Lovely, lovely autumn – darker nights, colder mornings, and bright, low sunshine – if you’re lucky. Alternatively, it’s grey skies and wet puddles everywhere! Any sane person would hate the later part of the year, but not me. It’s my favourite time! Even when fiery oranges give way to bare trees, I still find reasons to love winter. And there’s no better place to spend the colder months than here in Gothenburg. The Swedes know how to stay cosy! With a packed calendar of lovely warming events, Gothenburg is the place to be to ward off the winter chills. I want to convince you of this, so read on to find a selection of my favourite to do when the weather gets chillier and the days get shorter. And as a bonus, find my tips for visiting in winter at the end of the post!
Enjoy visual art in Alingsås
Every year in autumn, the nearby town of Alingsås lights up with a series of thoughtful and beautiful light installations suitable for all ages. Just before the weather gets a real chill to it, you can enjoy the short walking trail of installations, and maybe a hot drink or two along the way. As well as the lights, Alingsås is a city of cafes, so you’ll have loads of choice if you want to stop and rest. It is supposedly a world-class event, attracting students and lighting professionals to work on the prestigious project, with a different thought-provoking theme each year. If you don’t have time to duck into a cafe, you might be able to get a cup of coffee from a street stall, or the church, for free or a small price.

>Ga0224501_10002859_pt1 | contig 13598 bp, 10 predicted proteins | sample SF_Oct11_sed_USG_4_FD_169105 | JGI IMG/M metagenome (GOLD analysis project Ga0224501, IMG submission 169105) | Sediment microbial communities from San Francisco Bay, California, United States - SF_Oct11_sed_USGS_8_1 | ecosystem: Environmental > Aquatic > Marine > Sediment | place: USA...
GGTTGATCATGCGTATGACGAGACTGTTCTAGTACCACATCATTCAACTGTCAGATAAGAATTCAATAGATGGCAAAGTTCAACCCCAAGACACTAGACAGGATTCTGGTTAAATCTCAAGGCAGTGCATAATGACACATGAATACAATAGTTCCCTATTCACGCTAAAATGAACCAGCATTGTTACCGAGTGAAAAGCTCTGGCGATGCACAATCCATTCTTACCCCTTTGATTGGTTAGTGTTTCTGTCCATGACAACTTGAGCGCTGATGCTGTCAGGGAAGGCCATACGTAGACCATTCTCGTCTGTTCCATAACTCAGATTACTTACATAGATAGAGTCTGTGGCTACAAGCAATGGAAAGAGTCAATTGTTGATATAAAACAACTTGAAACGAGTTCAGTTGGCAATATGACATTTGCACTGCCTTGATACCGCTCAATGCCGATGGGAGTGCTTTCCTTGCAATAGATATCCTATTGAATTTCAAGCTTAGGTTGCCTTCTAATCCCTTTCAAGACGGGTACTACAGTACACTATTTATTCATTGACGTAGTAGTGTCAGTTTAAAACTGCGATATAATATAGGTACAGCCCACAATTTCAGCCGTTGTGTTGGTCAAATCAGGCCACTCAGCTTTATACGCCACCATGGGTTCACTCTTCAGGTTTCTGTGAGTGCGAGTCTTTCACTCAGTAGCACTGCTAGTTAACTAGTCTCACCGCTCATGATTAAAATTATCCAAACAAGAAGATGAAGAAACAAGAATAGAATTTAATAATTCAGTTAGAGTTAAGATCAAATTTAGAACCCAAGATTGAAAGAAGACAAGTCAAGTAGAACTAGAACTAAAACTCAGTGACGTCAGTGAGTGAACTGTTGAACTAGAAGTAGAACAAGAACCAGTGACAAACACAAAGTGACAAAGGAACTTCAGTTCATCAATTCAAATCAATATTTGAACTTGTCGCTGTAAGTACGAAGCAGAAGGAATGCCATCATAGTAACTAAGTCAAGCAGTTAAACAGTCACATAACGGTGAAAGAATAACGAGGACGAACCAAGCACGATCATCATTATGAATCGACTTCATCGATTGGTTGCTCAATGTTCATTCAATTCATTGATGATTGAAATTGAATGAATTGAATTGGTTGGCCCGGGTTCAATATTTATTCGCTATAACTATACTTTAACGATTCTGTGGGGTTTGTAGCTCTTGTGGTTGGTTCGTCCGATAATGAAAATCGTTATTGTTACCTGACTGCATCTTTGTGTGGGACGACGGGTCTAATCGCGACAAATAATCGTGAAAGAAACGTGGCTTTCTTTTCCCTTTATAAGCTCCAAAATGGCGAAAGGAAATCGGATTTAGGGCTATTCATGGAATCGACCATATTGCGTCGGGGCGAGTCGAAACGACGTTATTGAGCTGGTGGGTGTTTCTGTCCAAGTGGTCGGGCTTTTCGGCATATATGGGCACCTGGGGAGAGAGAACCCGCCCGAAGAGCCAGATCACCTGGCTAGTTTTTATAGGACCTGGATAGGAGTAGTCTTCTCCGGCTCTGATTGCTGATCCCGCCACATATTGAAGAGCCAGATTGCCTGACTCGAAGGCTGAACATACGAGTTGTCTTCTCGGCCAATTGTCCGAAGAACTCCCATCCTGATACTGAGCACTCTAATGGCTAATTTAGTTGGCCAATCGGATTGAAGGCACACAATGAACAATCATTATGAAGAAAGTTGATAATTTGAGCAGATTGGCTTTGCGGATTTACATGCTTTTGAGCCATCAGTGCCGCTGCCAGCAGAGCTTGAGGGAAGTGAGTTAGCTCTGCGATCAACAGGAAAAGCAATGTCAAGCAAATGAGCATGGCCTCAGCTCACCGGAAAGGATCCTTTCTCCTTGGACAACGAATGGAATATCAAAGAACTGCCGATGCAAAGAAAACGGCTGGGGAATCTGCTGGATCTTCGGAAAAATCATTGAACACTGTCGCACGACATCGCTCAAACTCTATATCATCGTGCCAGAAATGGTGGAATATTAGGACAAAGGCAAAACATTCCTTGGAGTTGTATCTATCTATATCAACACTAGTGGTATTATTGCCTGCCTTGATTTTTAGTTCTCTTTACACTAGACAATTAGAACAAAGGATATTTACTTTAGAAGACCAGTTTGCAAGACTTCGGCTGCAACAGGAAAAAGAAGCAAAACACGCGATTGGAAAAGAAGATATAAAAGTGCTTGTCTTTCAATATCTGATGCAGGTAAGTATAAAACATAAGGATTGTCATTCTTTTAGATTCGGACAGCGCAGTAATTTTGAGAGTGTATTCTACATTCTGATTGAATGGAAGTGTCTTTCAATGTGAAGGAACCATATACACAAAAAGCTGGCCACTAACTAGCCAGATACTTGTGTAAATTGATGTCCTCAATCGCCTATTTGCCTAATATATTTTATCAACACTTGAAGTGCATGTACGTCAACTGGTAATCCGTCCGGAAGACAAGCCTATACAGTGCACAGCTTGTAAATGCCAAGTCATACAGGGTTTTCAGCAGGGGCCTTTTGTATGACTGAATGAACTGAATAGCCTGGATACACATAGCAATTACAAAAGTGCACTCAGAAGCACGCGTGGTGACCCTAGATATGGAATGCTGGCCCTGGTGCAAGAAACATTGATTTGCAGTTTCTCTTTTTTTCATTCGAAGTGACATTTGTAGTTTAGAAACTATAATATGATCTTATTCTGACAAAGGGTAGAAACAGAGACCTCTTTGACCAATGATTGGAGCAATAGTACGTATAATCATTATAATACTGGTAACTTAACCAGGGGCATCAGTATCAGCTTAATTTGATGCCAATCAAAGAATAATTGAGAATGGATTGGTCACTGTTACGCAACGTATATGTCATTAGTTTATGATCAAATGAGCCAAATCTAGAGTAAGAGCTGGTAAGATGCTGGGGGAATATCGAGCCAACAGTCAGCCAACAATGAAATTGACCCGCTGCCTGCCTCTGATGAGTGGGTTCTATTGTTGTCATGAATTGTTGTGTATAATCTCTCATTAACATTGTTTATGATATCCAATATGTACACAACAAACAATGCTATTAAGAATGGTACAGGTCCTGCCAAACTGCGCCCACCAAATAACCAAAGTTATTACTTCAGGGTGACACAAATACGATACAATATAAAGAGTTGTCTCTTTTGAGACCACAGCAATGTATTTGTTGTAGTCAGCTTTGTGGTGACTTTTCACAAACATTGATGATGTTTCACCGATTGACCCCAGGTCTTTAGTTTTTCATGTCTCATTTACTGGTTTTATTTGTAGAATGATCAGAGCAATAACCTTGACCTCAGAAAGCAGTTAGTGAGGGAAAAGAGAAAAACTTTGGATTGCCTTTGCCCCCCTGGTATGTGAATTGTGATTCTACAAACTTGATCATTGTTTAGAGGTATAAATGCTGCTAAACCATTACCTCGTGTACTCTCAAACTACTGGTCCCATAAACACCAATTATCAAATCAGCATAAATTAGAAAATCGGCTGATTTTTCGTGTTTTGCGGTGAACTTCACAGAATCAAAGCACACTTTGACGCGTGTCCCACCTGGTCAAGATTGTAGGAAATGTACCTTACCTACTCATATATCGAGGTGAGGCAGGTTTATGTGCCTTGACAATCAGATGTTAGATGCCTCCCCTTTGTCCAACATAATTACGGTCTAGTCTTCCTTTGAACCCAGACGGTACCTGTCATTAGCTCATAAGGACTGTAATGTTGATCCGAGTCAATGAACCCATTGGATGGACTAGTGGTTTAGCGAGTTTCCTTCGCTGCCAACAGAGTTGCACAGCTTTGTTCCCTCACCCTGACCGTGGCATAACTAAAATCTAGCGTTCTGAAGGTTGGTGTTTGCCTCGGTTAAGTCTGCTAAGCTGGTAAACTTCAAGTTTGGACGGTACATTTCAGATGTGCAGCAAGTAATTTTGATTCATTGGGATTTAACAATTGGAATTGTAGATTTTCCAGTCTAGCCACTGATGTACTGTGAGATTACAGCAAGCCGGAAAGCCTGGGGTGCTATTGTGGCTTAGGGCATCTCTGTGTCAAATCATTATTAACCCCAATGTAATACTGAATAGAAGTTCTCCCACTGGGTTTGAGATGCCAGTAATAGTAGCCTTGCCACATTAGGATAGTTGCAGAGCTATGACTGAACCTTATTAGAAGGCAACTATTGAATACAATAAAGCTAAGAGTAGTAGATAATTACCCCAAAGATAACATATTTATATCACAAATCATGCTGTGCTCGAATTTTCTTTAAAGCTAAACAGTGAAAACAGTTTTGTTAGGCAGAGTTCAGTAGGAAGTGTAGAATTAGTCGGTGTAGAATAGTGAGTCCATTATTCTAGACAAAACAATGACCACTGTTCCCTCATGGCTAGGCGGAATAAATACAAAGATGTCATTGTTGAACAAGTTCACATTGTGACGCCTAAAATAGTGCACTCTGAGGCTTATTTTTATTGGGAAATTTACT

Getting there: You can get to the town very easily foom Gothenburg: all you will need to catch the train from Central Station is a Zone AB ticket! For all other information, including route, parking, theme and dates, visit the website.
Family fun at Hönö Klåva autumn festival
It’s always a good idea to check out what events are happening out on the islands; with their small community feel, yet citywide attraction, they’re a great location to host autumn and winter festivals. Hosted in early October each year, the autumn festivities include boat tours, family activities, fresh seafood, shopping and more. The inclusive atmosphere is cosy and warm, inviting anyone to join in and have a lovely time. You can visit the website for up-to-date information about next year’s fun: honoklava.se
Getting there: You’ll need to take the Röd bus to Lilla Varholmen and catch the ferry towards Hönö – I recommend the Västtrafik app to help you plan the journey, and check out my Gothenburg transport guide for more information on how to use it and how to get to the islands.
Take an autumn stroll through nature